Having kids has been incredibly helpful in making me aware of the latest technology trends … like the Augmented Reality game Pokémon Go, which one of my daughters—an early adopter of whatever is "hot"—was playing well before it started trending in the news. (So I feel a little less like a fogey on that one.)
But technology trends can also be hard to track, even for someone like me who lives in the tech trenches all day, every day.
Thankfully, I have the privilege of regularly listening to developers discuss what they currently find particularly useful. Among web development technologies—which are critical to developing Internet of Things experiences—high marks are going to React.js. In fact, according to Stack Overflow’s 2016 developer survey, React.js is the top trending technology in the web dev category.
I was curious about this … particularly since I wasn't entirely sure what React is.
So I asked one of our local technology experts, Intel Principal Engineer Suresh Srinivas, for his take on it. Suresh has been an Intel software pioneer; last year he set—and met—the goal of writing 50 applications to help develop his knowledge and skills on the subject.
Additionally, a growing list of sites are using React. Take a look.
Two key reasons:
First, creating interactive client apps in React is simple and declarative by design. When the data changes, React knows to update only the changed parts by calling the render method. It uses a concept called the Virtual DOM (Document Object Model) that selectively renders subtrees of nodes based upon state changes. React components implement a render method that takes input data and returns what to display.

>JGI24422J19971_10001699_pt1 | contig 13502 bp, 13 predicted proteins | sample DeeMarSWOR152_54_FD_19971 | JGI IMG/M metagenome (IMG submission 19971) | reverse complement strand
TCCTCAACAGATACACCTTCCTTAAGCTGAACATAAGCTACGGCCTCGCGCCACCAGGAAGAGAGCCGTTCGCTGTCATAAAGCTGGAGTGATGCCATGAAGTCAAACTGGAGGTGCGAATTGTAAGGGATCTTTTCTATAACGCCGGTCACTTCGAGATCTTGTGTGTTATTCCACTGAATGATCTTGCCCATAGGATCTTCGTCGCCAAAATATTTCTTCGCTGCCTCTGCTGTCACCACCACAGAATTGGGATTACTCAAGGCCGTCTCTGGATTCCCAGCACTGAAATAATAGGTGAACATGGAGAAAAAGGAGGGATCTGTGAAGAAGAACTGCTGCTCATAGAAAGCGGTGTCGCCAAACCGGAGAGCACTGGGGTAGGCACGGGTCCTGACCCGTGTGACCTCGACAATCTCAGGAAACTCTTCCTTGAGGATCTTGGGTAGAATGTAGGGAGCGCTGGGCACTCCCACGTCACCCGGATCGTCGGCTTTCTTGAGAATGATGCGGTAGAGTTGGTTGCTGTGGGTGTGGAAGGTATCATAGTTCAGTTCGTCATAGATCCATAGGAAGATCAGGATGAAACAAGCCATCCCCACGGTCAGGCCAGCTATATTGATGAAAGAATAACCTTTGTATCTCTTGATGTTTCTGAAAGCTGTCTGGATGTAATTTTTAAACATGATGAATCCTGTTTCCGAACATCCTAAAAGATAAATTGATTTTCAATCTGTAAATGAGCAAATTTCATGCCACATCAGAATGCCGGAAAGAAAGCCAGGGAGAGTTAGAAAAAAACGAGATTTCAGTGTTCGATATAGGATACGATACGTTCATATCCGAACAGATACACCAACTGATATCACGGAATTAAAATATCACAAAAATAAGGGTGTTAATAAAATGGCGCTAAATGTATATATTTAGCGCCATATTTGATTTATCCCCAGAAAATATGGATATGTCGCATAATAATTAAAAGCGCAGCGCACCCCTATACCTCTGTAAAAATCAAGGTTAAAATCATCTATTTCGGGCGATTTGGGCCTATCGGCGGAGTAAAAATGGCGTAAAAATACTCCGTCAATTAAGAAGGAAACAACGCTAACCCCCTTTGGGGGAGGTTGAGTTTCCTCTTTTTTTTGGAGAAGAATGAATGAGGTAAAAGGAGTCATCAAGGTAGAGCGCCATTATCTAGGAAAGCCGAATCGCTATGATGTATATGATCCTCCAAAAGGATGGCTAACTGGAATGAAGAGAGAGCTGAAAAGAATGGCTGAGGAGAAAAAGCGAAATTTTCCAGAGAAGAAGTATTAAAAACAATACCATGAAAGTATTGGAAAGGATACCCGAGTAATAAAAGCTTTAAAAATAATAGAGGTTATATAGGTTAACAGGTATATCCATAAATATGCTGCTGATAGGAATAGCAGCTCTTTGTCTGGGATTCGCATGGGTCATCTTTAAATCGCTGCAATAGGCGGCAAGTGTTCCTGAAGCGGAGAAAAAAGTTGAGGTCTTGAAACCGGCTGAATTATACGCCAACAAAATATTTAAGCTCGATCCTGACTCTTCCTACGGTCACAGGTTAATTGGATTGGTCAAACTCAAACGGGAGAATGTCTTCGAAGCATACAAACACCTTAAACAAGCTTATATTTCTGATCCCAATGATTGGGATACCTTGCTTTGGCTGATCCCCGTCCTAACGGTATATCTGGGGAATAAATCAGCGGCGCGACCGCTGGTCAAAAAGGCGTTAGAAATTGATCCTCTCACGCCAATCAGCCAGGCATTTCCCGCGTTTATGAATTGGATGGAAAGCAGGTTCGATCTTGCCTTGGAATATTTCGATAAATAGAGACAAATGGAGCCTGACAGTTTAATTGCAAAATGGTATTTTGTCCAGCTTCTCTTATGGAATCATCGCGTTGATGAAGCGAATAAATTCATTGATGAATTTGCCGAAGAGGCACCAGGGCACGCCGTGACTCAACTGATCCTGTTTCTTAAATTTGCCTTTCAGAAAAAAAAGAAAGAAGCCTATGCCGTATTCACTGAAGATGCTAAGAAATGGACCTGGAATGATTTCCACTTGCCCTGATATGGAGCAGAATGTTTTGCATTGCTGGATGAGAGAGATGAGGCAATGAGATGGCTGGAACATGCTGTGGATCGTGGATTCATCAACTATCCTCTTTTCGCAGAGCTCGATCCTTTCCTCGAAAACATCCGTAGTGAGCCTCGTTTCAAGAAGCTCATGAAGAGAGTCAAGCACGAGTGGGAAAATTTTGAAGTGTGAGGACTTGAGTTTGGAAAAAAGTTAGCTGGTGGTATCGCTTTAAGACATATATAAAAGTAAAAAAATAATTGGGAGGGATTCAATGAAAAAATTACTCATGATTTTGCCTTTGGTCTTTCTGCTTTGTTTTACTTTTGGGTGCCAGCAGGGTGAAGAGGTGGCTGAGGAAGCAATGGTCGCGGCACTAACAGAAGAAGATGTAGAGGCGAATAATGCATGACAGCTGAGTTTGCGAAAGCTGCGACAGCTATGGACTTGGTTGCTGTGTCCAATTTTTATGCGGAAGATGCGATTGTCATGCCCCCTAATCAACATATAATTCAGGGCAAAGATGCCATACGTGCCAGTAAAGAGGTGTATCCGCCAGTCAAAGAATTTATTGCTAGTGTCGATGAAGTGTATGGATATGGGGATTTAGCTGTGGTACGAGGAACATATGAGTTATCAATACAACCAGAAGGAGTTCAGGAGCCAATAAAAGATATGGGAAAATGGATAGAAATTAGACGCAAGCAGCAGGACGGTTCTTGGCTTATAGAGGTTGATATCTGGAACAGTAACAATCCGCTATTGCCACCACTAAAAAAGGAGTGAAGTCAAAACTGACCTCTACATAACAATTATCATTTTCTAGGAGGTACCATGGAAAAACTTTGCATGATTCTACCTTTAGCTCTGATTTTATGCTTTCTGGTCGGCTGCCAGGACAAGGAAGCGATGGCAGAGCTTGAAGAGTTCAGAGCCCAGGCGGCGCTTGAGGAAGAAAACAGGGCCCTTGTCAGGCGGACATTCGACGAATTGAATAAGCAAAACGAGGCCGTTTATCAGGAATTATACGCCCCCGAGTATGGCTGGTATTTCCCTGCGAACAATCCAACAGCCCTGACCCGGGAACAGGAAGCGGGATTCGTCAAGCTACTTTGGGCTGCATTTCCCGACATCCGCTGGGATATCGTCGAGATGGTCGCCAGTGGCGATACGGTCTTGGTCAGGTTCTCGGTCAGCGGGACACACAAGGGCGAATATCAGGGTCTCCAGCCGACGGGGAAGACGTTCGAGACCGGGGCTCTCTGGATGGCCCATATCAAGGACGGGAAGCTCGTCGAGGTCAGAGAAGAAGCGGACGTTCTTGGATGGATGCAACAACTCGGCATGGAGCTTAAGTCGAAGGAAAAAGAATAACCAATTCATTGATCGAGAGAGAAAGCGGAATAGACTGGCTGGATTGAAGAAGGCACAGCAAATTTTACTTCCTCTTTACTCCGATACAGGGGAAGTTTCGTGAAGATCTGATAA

At Intel, accelerating client development is part of the virtuous cycle—a continuous loop of evolving technology-based innovations, opportunities and improvements that connect our billions of edge devices (smart phones, tablets, 2-in-1s) through a vast labyrinth of networks to the Cloud (where I spend a majority of my time) and back again; a cycle that results in ever-evolving experiences, many of which we have not yet imagined.
As more capable edge devices appear on the Internet, more networking and Cloud services are needed. And as the Cloud is populated with more and richer data, there is innovation and demand for edge devices that will use that data and create more.
I anticipate we will continue to see a strong pull for technologies that drive more and bigger Cloud and device innovations.
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